Want to know more about the currency in Malaysia? They use Malaysian Ringgit (MYR), and here’s more info about ATMs, money and exchange rates before your trip.
I will also answer some of the most frequently asked questions about money and currency in Malaysia.
Quick facts about Malaysian Ringgit (MYR)
- Name: Malaysian Ringgit
- Year of introduction: 1967.
- Coins: There are no Ringgit coins
- Subunit: 1, 5, 10, 20 and 50 sen
- Banknotes: 1, 2, 5, 10, 50 and 100 MYR
- Abbreviation: RM
- Currency Code: MYR
Can you pay by card in Malaysia?
Yes, VISA and Mastercard are widely accepted in Malaysia, especially in the larger cities. However, there are still street vendors, small shops, local restaurants, etc that don’t accept card payments.
You should notify your bank about your travel plans to ensure that they don’t find it suspicious when you suddenly use your card in Malaysia. I always recommend carrying two different cards in case something happens.
Should you exchange money before your trip?
There is no real reason to exchange money before your trip to Malaysia. Most shops, restaurants, and hotels will accept payments by card, and the few cash that you’ll actually need is better taken out via a local ATM rather than paying expensive currency exchange fees.
Exchange currency in Malaysia
It’s easy to exchange your money in Malaysia, and you’ll find exchange offices in the airport, shopping centers, and major transportation hubs.
There is also the possibility of exchanging foreign currency in a local bank, however, if you want to save money, it’s better to take out cash from a local ATM.
ATMs in Malaysia
ATMs are widely available throughout the country in major cities as well as smaller towns. All major international debit- and credit cards are accepted by Malaysian ATMs and once you insert a foreign card, the display will automatically be in English.
Most of the banks operate 24/7, and you’ll always find ATMs in the shopping malls or in adjacent to bank offices. Malaysian ATMs usually don’t charge a local atm fee, but your own bank will likely charge you €5 + 2-3 % foreign transaction fee.
Luckily, you can avoid this by using a travel card without foreign transactions fees and free atm withdrawals, such as the Revolut card.
- Choose to be charged in the local currency without conversion, otherwise, you’ll get dynamic currency conversion.
- Use a travel card without fees for ATMs and foreign transactions.
List of Malaysian Banks
- Public Bank Berhad
- Hong Leong
- Ambank Group
Using Credit Cards in Malaysia
Debit- and Credit Cards issued by VISA and Mastercard are widely accepted in Kuala Lumpur as well as other larger cities. On the countryside, you might have difficulties using a credit card in Malaysia.
Smaller shops and local restaurants are likely not accepting card payments as well.
More about Malaysia’s currency (MYR)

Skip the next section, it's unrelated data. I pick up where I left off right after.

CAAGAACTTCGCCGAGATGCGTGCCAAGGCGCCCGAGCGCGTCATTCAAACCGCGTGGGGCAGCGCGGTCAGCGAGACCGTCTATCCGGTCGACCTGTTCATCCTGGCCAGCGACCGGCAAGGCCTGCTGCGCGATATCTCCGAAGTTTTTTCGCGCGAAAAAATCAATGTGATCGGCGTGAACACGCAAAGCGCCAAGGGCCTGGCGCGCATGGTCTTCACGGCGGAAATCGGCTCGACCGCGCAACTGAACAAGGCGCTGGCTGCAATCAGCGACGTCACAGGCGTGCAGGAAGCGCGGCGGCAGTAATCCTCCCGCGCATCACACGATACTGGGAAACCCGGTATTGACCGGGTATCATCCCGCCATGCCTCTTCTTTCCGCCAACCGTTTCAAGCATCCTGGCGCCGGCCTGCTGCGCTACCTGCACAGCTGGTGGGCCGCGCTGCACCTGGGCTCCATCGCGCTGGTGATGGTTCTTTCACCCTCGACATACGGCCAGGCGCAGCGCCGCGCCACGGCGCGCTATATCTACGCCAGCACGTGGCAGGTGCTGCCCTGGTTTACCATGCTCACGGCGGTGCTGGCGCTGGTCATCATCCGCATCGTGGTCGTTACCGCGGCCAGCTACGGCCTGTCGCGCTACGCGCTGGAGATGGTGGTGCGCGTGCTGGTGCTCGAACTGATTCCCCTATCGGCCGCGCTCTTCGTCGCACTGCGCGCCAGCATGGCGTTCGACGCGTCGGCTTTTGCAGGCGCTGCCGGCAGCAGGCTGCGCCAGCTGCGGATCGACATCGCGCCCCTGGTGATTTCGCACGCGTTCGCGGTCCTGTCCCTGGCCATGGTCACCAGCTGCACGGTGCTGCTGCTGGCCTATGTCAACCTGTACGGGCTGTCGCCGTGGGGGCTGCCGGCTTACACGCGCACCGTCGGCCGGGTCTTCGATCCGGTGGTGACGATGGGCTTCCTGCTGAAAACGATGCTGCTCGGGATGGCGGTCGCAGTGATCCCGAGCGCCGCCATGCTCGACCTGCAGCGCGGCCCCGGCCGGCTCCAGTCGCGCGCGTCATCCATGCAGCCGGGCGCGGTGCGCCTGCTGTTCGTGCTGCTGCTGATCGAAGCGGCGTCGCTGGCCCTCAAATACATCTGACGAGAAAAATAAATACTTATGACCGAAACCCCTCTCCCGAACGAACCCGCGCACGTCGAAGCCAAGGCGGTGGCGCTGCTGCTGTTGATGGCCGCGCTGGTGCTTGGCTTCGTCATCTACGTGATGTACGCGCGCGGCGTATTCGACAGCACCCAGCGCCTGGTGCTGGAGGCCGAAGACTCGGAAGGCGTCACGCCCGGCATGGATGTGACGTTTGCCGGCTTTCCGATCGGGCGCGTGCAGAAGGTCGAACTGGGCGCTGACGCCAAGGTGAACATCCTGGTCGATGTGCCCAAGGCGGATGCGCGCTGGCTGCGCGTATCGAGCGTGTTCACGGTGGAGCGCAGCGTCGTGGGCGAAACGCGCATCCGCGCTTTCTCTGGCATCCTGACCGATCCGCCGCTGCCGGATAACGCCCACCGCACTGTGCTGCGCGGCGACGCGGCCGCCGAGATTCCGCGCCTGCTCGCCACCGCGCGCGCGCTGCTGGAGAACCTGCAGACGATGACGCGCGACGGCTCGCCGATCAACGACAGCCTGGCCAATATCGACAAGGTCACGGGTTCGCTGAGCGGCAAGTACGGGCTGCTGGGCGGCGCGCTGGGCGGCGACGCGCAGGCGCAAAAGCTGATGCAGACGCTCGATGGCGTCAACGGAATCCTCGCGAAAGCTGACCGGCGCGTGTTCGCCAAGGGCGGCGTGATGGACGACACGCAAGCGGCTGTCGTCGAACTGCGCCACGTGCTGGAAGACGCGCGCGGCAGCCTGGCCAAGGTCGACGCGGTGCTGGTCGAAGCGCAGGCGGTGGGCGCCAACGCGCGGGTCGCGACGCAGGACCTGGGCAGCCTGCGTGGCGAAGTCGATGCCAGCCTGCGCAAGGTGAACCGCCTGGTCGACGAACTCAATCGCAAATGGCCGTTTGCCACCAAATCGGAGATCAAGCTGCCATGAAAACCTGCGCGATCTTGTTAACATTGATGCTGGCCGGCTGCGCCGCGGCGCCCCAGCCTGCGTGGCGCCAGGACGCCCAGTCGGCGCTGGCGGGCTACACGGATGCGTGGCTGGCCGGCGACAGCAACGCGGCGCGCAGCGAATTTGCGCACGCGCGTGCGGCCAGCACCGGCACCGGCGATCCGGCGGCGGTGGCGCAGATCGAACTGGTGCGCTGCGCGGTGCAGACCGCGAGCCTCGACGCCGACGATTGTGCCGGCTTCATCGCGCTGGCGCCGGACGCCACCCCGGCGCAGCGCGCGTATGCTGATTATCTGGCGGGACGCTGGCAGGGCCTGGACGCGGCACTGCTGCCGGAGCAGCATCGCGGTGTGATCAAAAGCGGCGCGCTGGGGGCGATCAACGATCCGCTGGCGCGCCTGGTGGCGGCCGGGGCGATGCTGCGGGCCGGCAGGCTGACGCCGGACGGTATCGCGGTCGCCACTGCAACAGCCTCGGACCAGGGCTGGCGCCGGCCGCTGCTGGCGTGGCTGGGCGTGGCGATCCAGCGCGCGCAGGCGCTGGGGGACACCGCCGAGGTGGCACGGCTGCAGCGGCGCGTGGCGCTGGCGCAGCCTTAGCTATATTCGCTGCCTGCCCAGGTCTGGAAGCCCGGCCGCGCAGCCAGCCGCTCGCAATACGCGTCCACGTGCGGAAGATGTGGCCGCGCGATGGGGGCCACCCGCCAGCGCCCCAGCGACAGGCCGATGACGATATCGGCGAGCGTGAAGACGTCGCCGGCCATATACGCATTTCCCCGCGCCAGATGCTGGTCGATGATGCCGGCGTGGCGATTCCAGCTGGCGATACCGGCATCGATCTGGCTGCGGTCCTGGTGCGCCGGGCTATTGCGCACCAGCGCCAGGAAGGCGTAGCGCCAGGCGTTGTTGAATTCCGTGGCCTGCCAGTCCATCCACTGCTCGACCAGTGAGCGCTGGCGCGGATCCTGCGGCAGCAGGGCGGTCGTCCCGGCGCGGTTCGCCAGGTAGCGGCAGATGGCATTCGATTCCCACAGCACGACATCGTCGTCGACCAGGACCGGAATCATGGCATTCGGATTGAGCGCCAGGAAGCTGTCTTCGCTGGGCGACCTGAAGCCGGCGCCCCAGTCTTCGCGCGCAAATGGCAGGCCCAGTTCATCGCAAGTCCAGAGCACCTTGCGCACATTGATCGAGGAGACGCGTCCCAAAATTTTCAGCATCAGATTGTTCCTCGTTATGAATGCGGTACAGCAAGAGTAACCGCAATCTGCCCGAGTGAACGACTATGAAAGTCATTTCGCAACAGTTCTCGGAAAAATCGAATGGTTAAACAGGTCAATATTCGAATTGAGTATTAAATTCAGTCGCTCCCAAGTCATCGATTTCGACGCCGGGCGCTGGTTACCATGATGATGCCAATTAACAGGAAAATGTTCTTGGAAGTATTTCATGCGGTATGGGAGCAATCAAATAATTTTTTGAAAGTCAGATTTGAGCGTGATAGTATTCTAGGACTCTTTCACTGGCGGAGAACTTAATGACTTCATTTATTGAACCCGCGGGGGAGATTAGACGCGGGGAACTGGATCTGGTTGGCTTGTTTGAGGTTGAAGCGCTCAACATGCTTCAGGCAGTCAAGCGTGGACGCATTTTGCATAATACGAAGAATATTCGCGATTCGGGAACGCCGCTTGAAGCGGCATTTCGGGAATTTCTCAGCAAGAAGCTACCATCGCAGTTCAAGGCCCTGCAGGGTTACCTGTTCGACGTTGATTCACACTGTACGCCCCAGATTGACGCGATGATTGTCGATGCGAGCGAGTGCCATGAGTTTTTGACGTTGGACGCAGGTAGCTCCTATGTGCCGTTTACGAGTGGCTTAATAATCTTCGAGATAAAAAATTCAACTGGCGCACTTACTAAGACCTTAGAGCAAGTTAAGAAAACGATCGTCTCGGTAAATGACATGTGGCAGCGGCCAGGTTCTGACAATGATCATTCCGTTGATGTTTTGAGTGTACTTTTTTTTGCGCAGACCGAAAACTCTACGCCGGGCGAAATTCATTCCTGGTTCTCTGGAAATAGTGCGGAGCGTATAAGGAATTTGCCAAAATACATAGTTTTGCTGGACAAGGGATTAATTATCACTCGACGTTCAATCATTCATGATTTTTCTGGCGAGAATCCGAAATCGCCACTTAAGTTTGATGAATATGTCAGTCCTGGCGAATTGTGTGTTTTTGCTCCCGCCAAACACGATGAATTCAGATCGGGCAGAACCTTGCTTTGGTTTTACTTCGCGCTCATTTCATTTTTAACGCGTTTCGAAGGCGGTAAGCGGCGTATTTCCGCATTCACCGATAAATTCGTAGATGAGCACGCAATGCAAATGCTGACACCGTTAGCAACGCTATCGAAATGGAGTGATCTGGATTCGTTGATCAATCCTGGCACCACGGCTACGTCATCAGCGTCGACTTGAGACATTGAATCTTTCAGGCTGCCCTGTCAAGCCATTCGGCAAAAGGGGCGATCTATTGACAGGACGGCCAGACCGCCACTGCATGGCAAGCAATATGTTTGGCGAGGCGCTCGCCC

The Malaysian Ringgit has been the currency of Malaysia since 1967. It has the currency code MYR but is also abbreviated as RM, which is short for Ringgit Malaysia, which is also what will be listed next to prices on products.
The Malaysian currency is given out by Bank Negara Malaysia – BNM which was founded the 26 January 1959 with headquarters in Kuala Lumpur. Before 1967, a currency known as Malaya and British Borneo dollar was used.
When Malaysia introduced its own currency in 1967, it was first called the Malaysian Dollar (M$), and it wasn’t until 1993 that the name was changed to Ringgit with the new abbreviation RM.
Malaysian currency in various denominations
The Malaysian currency is available in both coins and banknotes. However, it’s only the subunit “sen” that exists in the coin version. 1 MYR = 100 sen (equivalent of cents).
- Malaysian Banknotes: 1, 2, 5, 10, 50 and 100 MYR
- Malaysian Coins: 1, 5, 10, 20 and 50 sen
The Malaysian Ringgit
Ringgit means “jagged” in Malay, and it’s a reference to the currency used during colonial times. The Malaysian Ringgit used to be pegged to the USD until 2005 when Malaysia followed China and their decision to un-peg the Renminbi from the US dollar.
It’s not traded internationally, but you can get hold of it in some countries and foreign exchange offices.
Frequently asked questions about Money in Malaysia
Yes, RM is short for Ringgit Malaysia, and MYR is the currency code of the Malaysian currency.
No, US dollars are not accepted as payment in Malaysia. However, you can easily change them in banks or exchange offices. The rate given will likely not be very good though.
If you want to change money in Malaysia, it’s best to bring some of the major currencies, such as Euros, USD, Pounds, or Canadian dollars.
There is no limit on how much cash you can carry to Malaysia, but if the amount exceeds USD 10,000 or equivalent in other currencies, you need to fill in custom forms 22 upon arrival.
You can exchange Singaporean Dollars (SGD) to Malaysian Ringgit (MYR) in most exchange offices and banks, but you can’t use them as payment.
The best currency to use in Kuala Lumpur is the Malaysian Ringgit, which is the official currency of Malaysia.
The Malaysian Ringgit is no longer pegged to the US dollar since 2005.
Do you have more questions about the currency in Malaysia? Leave a comment below!